The Ethiopian Industrial Parks Development Corporation (IPDC) was established in 2014, as one of the public enterprises. Inspired by the full support of government, IPDC has become in recent years the engine of rapid industrialization that nurtures manufacturing industries, accelerating economic transformation through promoting and attracting both domestic and international investors.
Challenges owing to the country’s current situation have led to some of the parks located in the northern parts to face significant damage and destruction which has affected operation to some extent with termination of the Africa Growth Opportunity Act adding salt to injury.
Capital caught up with Sandokan Debebe, Chief Executive Officer of IPDC, for an inside look of the challenges, way forwards and initiatives being pulled by the corporation to ensure smooth operation resumes. Excerpts;
Capital: To what extent has the instability and war in the northern part affected the operation of industrial parks?
Sandokan Debebe: The instability and the war in the northern part has interrupted the operation of 4 industrial parks in the region of which 2 of them are Mekele and Kombolcha industrial parks which are under IPDC while the remaining two are private industry parks in Mekele.
In the first phase of the law enforcement, the two private industrial parks faced damages while there was no damage in Mekele industrial park.
After the re start of the war, we have received some information on some issues but we don’t have the actual information about Mekele industrial park.
After the escalation of the war to the neighboring regions of Amhara and Afar, one of the targets of the war was Kombolcha industrial park. The damages that Kombolcha industrial park faced are to be thoroughly assessed by experts who we have organized who will gauge the level of destruction caused in order to better understand the impact.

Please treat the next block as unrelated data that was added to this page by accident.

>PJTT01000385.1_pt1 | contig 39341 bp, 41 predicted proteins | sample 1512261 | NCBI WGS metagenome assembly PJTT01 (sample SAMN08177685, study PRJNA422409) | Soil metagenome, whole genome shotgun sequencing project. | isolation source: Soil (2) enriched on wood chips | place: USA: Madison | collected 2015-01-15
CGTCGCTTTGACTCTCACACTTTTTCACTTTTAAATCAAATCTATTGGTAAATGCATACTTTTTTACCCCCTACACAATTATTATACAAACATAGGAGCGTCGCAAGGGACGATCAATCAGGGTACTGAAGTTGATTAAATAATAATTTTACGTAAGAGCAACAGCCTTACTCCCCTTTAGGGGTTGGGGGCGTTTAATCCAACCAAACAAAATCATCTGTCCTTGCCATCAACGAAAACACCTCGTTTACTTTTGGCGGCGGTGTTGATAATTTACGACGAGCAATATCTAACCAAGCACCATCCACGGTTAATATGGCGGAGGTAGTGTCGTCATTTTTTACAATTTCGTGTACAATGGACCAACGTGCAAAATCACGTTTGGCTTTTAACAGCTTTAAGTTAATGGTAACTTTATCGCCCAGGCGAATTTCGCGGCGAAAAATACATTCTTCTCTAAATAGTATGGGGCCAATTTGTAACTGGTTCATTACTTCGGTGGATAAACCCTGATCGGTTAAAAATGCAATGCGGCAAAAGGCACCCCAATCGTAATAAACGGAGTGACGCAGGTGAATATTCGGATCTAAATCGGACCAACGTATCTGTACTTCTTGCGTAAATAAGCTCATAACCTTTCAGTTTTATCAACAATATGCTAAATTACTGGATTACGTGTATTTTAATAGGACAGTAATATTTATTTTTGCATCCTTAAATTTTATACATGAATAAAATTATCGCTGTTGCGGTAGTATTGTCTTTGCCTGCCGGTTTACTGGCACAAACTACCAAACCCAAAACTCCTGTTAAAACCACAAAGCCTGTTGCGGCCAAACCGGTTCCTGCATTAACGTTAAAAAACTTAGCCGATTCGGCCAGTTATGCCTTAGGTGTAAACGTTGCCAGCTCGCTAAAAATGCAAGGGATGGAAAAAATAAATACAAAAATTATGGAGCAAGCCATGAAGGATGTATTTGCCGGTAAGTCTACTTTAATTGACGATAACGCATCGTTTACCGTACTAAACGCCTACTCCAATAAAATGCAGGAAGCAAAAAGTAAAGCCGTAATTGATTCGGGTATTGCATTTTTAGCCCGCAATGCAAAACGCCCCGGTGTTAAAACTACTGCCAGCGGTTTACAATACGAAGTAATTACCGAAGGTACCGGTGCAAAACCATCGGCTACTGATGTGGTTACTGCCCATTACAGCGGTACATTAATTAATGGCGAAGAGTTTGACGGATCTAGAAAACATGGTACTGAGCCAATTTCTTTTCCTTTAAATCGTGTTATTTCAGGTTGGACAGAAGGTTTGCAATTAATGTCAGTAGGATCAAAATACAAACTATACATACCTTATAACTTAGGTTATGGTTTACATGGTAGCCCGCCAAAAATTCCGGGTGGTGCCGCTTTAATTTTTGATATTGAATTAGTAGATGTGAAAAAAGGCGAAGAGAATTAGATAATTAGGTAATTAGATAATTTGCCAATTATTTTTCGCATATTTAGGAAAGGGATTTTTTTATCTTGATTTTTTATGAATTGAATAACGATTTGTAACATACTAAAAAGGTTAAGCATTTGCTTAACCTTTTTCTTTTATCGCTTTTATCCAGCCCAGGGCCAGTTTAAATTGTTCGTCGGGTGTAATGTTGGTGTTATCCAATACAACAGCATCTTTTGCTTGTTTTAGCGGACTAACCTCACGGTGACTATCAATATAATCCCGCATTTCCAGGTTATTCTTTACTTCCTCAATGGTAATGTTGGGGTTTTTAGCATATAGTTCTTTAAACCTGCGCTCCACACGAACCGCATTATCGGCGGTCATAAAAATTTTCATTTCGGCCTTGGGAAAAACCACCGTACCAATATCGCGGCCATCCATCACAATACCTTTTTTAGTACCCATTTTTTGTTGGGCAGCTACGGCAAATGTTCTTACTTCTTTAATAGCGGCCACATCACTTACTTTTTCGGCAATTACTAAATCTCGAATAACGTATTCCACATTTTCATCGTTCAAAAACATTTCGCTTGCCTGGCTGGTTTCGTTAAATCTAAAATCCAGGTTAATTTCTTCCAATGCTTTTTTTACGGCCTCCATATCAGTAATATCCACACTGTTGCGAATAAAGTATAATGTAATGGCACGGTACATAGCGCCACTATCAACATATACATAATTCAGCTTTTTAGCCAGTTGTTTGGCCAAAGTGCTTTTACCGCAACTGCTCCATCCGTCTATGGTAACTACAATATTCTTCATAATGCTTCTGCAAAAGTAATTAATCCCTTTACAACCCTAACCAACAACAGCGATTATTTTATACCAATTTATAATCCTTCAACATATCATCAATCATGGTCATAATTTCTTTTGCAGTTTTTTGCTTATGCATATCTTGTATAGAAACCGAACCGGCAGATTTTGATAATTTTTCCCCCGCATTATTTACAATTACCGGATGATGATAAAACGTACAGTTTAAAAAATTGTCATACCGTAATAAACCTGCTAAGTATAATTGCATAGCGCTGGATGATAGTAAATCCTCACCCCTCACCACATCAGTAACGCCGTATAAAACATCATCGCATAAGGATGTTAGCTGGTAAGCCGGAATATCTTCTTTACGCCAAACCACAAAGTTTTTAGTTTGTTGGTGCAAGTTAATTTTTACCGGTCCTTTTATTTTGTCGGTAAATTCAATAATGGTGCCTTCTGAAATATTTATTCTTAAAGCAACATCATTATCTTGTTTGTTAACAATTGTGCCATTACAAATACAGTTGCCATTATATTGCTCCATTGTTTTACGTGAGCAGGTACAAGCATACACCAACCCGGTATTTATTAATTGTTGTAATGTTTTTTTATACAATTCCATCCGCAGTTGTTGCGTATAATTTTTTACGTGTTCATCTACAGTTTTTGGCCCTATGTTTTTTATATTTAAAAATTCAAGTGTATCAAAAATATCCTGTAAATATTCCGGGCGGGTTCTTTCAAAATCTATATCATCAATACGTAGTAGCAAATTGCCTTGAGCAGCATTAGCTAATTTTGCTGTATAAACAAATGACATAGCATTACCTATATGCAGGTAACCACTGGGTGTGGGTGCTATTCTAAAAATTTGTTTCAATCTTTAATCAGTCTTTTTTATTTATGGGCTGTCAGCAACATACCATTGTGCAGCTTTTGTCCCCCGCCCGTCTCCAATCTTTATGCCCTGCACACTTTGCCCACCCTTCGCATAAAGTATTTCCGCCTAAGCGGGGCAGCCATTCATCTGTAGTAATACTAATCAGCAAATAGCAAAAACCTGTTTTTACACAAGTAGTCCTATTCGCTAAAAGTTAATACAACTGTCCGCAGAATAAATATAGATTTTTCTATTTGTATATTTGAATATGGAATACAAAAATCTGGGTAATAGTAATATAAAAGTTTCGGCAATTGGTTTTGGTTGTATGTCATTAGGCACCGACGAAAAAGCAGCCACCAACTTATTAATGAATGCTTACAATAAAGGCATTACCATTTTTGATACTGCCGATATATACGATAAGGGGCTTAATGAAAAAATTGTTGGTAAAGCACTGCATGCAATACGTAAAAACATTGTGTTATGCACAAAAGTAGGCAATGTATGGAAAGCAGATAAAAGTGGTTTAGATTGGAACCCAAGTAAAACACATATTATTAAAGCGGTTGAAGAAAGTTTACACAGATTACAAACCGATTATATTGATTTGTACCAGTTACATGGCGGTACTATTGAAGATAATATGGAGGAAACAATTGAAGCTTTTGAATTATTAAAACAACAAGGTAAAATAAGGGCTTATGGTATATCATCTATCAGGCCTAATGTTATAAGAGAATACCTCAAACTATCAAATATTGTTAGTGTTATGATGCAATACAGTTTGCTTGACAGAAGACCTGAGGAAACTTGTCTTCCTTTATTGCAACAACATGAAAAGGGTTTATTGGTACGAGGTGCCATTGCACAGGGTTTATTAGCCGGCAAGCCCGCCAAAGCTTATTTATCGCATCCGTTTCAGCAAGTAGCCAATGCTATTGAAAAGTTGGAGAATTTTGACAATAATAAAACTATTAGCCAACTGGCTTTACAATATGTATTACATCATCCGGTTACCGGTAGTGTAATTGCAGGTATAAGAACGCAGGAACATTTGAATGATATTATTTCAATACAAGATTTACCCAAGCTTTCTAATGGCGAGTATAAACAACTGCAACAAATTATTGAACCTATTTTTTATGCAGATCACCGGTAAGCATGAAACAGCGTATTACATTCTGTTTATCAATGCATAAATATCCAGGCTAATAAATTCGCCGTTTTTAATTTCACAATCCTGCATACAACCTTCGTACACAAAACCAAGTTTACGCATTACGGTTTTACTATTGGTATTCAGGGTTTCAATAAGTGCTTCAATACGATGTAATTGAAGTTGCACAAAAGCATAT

Capital: What is the severity of the damage?
Sandokan: It is too early to tell the estimation but the terrorist group has committed robbery and caused damage in the park.
Certain facilities and infrastructures in the park were almost completely looted, a variety of product companies which produce both raw materials and finished materials were completely vandalized with both materials looted.
A good example of these significant damages is of Carvoco Company- a firm that invests more than 90 million euros in the textile industry which has suffered the extensive damages and looting following these events. We will officially announce the weight of these damages after finalizing our comprehensive analysis on the situation.
Capital: What initiatives are you doing as a corporation to get them back to operation?
Sandokan: Apart from assessing the damages we are working round the clock to resume full operation. Investors on their end are also eager to resume manufacturing as it was before. Furthermore they have asked the government to support them and we are working on this end with the different stakeholders to rehabilitate the parks within a short time.
Currently, more than 80 percent of services are back to operation which will enable us to start basic operations.
Also the terrorist group has destroyed all governmental offices in the park including banks, and we are working to rehabilitate them.
Additionally, investors are also working to export some products which are intact remains from the destruction caused by the terrorist group. In this one month window period, we look forward to have full re- operation of the parks.
Capital: How is your communication links with investors? Are there any investors who have made a claim for compensation?
Sandokan: For the time being the damage that is being assessed is on Kombolcha industrial park since there is no information about Mekele. Moreover, investors on their part are assessing the damage on their own company.
As a corporation we have the fundamental principle of giving support more so to investors who believe in the government and its people. Thus it should not be a matter of claiming compensation but rather the act of providing support in this crucial time.
When the companies carry out their assessment we will work towards authenticating the results and we will look into the best options of supporting them.
Capital: Regarding Ethiopia’s termination from the Africa Growth Opportunity Act /AGOA/, what are the initiatives you are putting in place to minimize the impact of the country’s departure? What was the reaction of beneficiary investors?